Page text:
The Conversation: Brontë, Austen, and More
Lovely Anna sent me a newspaper clipping about Emily Brontë, or rather an upcoming BBC show about her called To Walk Invisible. Emily is the middle Brontë sister and author of Wuthering Heights. I admit that WH is my least favorite of the Brontë works but there is no denying that each of those ladies could write beautifully and powerfully. Their stories are intriguing. Overall I may prefer Austen to the Brontës but Jane Eyre (Charlotte B.) had me captivated like few other books have.
Browsing soon-to-come shows on the Roku PBS channel I saw that a new adaptation of Wuthering Heights will air soon. More tempting than that is a new Northanger Abbey which happens to one of the books I am reading at the moment.
Now for a little back story on reading Northanger Abbey. As every Janite knows, Jane Austen disliked romanticism. For our enjoyment as well as her own she poked both subtle and obvious fun at it, particularly as it was expressed in Gothic novels. You will remember an incident in Emma where Miss Smith recommends The Romance of the Forest Mr. Martin. At such prompting I had to The Romance for myself and soon had Ann Radcliffe's book downloaded to my Kindle. Halfway through the story I found I had no will to carry on and abandoned the effort. On recently finishing Pride and Prejudice I turned to Northanger Abbey and though Northanger does not parody The Romance I quickly saw what Mrs. Radcliffe had provided Miss Austen much to work with. I thought that perhaps I would enjoy Northanger Abbey more if I first finished The Romance of the Forest (no, I was not going to start The Mysteries of Udolfo thank you very much). At 52% I once again admitted defeat and felt myself acquainted enough with Mrs. Radcliffe to be able to join in the merriment of Northanger Abbey.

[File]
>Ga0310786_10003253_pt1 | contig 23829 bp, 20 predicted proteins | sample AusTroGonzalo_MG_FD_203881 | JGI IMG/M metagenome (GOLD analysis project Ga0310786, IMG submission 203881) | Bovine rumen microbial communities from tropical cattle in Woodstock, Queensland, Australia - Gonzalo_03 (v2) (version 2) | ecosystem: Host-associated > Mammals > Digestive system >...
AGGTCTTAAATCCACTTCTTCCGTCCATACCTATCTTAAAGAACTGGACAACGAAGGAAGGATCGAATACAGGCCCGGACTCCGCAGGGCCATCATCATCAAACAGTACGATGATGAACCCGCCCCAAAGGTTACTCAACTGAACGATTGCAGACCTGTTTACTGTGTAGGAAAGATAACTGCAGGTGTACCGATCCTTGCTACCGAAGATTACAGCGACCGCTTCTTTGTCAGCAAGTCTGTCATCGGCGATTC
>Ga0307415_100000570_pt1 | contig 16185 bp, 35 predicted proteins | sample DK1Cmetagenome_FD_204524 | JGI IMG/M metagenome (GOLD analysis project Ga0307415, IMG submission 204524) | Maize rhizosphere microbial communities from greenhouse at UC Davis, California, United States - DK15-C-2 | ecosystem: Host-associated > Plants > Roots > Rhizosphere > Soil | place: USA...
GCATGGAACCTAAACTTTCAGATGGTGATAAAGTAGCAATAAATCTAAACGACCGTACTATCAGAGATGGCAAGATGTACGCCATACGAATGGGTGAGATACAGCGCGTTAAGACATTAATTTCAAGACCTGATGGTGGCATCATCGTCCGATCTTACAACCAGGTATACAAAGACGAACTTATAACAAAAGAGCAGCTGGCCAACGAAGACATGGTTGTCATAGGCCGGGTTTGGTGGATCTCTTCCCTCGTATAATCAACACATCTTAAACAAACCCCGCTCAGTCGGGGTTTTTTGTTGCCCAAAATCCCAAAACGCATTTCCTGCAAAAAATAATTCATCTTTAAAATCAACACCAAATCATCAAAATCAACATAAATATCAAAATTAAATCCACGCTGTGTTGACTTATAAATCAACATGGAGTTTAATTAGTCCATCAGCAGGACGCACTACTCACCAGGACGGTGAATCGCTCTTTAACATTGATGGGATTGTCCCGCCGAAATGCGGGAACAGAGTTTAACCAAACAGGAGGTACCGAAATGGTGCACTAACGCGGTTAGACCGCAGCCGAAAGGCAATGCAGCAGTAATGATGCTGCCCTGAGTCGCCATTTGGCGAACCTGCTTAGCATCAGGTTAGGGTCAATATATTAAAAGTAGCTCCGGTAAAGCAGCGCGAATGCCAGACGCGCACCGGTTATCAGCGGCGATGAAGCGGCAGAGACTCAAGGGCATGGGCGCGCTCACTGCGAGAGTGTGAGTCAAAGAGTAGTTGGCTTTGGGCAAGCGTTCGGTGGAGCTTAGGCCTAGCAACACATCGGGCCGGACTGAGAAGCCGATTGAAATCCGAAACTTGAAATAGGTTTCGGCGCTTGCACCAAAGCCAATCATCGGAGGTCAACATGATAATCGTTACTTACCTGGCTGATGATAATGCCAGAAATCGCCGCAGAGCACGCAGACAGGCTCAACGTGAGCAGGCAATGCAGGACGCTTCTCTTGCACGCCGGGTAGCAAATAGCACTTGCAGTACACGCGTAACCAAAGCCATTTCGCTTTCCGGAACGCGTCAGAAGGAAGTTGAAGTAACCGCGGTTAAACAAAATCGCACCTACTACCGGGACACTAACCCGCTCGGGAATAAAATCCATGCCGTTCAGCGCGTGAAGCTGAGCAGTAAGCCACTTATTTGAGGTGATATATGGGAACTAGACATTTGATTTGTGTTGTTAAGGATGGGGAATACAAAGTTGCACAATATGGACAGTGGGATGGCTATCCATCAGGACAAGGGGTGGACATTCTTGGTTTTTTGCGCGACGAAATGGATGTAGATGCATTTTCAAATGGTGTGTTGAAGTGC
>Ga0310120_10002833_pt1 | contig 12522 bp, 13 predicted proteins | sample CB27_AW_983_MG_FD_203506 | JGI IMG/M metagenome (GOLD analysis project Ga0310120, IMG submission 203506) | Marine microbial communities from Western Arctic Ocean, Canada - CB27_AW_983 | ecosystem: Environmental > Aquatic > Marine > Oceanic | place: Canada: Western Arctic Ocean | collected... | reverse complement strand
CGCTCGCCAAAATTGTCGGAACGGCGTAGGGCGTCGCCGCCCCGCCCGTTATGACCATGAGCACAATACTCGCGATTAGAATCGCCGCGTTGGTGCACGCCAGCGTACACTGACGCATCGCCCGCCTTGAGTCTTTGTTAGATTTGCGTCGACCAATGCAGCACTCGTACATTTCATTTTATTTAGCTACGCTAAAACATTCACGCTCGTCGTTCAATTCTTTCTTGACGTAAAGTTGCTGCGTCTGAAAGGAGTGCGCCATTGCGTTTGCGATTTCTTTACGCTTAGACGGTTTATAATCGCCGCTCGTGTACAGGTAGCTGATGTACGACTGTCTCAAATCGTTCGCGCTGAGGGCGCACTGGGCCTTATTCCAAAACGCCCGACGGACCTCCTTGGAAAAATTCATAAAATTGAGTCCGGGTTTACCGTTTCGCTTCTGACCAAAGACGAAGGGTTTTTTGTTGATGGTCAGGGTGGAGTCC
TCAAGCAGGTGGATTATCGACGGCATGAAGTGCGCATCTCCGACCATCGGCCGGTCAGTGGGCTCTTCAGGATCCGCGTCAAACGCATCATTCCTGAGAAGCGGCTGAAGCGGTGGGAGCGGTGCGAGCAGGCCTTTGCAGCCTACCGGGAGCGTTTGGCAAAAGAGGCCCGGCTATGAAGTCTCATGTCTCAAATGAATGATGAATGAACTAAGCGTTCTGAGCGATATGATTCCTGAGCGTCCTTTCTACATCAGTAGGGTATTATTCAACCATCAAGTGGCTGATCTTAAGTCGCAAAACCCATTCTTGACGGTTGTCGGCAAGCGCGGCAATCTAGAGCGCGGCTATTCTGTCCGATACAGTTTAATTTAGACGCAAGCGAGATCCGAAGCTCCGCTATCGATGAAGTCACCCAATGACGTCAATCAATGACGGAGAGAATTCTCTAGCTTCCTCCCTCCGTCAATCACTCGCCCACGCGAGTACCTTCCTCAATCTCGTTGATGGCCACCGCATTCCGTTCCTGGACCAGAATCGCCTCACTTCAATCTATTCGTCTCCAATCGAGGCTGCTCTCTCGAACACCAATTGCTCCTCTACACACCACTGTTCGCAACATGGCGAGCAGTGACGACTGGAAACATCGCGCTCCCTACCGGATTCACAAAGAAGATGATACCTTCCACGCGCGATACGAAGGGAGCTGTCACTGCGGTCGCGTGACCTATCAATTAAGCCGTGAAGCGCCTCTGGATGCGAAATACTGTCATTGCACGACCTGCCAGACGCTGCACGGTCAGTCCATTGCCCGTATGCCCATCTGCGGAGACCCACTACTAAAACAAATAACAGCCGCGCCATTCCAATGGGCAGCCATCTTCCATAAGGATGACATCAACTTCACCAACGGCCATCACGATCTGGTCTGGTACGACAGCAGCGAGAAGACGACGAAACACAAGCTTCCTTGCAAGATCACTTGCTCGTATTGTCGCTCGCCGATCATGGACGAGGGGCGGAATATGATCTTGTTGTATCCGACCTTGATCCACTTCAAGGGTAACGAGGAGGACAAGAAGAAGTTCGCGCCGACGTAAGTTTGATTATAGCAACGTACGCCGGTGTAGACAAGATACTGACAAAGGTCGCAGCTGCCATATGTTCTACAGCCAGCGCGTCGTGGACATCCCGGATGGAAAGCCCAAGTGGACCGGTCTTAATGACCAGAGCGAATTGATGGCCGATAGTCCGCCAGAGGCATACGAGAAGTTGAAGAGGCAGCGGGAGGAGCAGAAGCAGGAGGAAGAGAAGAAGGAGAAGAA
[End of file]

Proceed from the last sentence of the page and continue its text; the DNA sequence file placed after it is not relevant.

Perhaps I have been unfairly harsh on Ann Radcliffe and perhaps I even ought to give Udolfo a try. After all, Ann is creditet as being a founder of the Gothic genre and influencing later authors such as Edgar Allen Poe and Sir Walter Scott. Even Dostoyevsky as a child listened enthralled with terror on winter nights as his parents read from her novels. I say, perhaps. For now I will enjoy a parody.